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My Fab Five Math Centers! - Part 1

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I'll confess: I don't have time to constantly change my math centers. I honestly don't have time to make all the adorable things that my friends down the hall make! While I do use computer games, worksheets, and books, I want to share with you 5 centers that I use that are FAST to put together and FABULOUS!

Here's the thing, I like my MATH centers like I like YOGA:

  • They have to promote independent work;
  • They have to allow students to work at their own pace;
  • They have to be predictable so the focus is on the work, not on a new procedure;
  • When you are done with it, you should feel like you got a good workout.
That's about it! I set them up in the beginning of the year, and they work amazingly well with just a little tweaking!

The most important component of the success of these centers is the careful MODELING and MONITORING when I first introduce each one. 


This is the 1st of a five-post series. Links to the other Fab Five Math Centers are provided at the bottom.



This center is SUPER easy to put together and SUPER easy to adapt throughout the year!

Setting it up:

  • Choose a tub.
  • Add dice (Start with the regular 6-sided ones, then change to the 10-sided ones).
  • Add directions (no more than 3 lines).
  • Give students a Math Journal.


Directions:


  • Use a visual presenter, dice, and a journal to model each step to your students. 
  • I generally give them their journals and ask them to come to the carpet with their journals and pencils. 
  • After I open my journal and write the title, they open their journals and write the title. After I roll a number and write it down, they write the number down. If I skip a line, they skip a line. I think you get the picture. I keep modeling the procedures until I can see that they are very, very clear. Then I send the kids to their seats to try on their own.
  • Model how to get the tub from its place, how to take turns taking the dice from inside the tub, and how to return things neatly back where they were. It might sound silly, but never assume that children have learned these things before. 

Here are some suggestions on how to start this center in the beginning of the year, and how to progressively adapt it as your students grow!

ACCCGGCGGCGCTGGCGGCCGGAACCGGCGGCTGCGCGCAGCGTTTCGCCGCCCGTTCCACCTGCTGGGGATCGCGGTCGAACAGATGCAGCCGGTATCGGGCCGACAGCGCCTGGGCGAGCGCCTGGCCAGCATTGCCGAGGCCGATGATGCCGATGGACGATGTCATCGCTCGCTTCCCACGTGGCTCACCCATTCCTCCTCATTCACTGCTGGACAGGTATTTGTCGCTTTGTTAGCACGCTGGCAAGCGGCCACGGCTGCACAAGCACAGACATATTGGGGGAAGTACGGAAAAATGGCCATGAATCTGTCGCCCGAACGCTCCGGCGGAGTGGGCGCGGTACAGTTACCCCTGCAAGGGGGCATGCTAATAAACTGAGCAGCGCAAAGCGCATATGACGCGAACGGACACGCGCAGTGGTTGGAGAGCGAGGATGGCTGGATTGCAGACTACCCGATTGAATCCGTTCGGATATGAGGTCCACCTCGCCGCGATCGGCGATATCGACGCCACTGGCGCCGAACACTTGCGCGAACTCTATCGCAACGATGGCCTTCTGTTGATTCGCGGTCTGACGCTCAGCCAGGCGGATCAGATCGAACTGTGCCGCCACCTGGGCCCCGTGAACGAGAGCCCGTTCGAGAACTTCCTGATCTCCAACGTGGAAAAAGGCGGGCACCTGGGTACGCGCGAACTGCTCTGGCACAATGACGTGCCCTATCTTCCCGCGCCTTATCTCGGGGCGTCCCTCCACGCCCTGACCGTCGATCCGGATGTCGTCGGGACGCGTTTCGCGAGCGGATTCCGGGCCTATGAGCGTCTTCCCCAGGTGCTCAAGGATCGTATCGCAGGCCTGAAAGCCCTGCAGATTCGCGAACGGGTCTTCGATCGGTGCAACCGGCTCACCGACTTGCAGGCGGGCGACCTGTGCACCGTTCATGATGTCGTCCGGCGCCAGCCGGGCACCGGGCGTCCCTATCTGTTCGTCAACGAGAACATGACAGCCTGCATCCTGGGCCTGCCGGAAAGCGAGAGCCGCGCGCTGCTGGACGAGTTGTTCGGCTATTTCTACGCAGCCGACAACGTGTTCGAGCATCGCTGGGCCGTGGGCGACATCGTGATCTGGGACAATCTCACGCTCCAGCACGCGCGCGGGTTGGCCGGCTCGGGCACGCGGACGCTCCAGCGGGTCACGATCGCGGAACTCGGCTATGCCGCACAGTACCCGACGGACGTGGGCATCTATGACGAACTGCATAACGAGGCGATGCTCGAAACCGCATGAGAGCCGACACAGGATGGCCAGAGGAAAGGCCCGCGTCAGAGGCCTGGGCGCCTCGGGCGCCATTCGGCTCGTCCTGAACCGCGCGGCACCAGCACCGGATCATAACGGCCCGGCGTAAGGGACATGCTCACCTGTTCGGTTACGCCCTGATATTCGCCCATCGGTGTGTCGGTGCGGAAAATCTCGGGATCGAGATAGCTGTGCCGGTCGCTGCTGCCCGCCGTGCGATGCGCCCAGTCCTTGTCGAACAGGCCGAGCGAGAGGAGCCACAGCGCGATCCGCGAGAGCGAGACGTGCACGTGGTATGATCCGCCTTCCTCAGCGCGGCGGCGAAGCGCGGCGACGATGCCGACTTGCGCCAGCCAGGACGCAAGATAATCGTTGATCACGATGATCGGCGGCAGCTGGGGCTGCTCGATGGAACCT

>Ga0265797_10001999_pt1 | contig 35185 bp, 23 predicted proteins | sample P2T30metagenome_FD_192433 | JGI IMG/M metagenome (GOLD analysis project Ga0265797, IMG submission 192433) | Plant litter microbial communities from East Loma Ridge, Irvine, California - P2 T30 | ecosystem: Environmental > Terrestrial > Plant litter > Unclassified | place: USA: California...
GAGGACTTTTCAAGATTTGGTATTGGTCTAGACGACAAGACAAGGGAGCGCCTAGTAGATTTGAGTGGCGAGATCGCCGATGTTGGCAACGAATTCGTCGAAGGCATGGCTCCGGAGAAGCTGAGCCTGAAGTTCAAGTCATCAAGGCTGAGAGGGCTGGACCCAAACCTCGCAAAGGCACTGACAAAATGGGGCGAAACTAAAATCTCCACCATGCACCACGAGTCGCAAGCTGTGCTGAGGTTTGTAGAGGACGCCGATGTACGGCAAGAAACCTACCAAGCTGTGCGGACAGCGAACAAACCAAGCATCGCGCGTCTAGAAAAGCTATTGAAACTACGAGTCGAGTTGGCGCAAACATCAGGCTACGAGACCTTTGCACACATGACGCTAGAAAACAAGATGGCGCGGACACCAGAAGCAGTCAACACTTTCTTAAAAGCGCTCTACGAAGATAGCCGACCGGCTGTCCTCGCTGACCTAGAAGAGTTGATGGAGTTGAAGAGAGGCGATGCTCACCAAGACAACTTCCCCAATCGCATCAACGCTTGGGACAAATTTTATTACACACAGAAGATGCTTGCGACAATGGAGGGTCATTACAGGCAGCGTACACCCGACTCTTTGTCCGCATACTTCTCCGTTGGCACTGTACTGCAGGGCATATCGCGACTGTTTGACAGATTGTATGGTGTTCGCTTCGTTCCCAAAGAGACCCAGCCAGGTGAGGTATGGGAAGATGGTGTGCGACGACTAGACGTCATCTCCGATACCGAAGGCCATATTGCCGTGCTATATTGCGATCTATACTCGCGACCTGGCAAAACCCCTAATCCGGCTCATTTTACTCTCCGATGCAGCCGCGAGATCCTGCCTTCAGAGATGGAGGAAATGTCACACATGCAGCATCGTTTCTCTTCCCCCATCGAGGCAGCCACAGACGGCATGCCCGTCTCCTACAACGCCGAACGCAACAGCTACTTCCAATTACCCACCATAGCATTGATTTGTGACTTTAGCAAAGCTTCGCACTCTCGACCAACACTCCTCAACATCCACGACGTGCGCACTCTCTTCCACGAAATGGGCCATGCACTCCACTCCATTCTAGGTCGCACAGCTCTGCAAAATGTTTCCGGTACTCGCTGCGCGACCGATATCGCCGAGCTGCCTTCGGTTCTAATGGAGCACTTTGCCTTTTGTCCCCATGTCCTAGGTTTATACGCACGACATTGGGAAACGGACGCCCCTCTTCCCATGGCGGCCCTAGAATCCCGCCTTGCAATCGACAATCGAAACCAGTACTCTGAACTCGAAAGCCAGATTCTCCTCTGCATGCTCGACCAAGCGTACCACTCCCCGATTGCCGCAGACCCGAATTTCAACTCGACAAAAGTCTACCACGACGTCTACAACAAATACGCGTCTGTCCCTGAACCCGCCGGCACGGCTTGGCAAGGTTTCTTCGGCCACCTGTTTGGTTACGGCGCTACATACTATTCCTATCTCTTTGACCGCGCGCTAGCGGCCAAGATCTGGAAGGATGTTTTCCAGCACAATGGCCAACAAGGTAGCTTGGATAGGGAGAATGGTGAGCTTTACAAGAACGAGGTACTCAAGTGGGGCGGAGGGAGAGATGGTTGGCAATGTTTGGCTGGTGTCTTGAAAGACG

FALL ADDITION
  • Roll a number.
  • Write it down.
  • Add 1. (This is the only thing you need to change. It can say "Add 2, add 3, etc")
FALL SUBTRACTION
  • Write the number 6. (This is the only thing you need to change. It can say "Write 7, Write 8, etc")
  • Roll a number. Write it down.
  • Subtract the numbers. 

WINTER ADDITION
  • Roll two numbers.
  • Write each number down.
  • Add the two numbers.
WINTER SUBTRACTION
  • Roll two numbers.
  • Write the bigger number first.
  • Subtract the two numbers.

SPRING ADDITION
  • Make a 2-digit number. Write it down.
  • Make a 1-digit number. Write it down.
  • Add the numbers.
Then
  • Make two 2-digit numbers. Write them down.
  • Add the numbers.
SPRING SUBTRACTION
  • Make a 2-digit number. Write it down.
  • Make a 1-digit number. Write it down.
  • Subtract the two numbers.

Do you have simple-but-fabulous ideas to share? Leave them here for everyone to use!

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Here are the links to the other posts of this series:


My Fab Five Math Centers! - Part 2

My Fab Five Math Centers! - Part 3

My Fab Math Centers! - Part 4

If by chance you are looking for great Addition and Subtraction practice, I might have just the thing for you!


  • This link takes you to my Addition to 20 resource. It is super complete! It starts with a Kindergarten review, then becomes more and more rigorous. It comes with word problems and assessments!

  • This link takes you to my Subtraction from 20 resource. Just as complete as the Addition packet!

  • And you can click here to get a FREE SAMPLE of both resources!



Free Sample
Free Sample




4 comments:

  1. Replies
    1. I'm glad you liked it! Super easy, right?!

      Delete
  2. You can do the same thing using multiplication. Roll a die, multiply it by the number ....
    Or roll two dice multiply
    Them and wrie down the answer. Use a multiplication card to check your answers.

    ReplyDelete
    Replies
    1. Hi Trace, that's such a great way to practice multiplication! Thank you so much for sharing that idea with us!
      Adriana

      Delete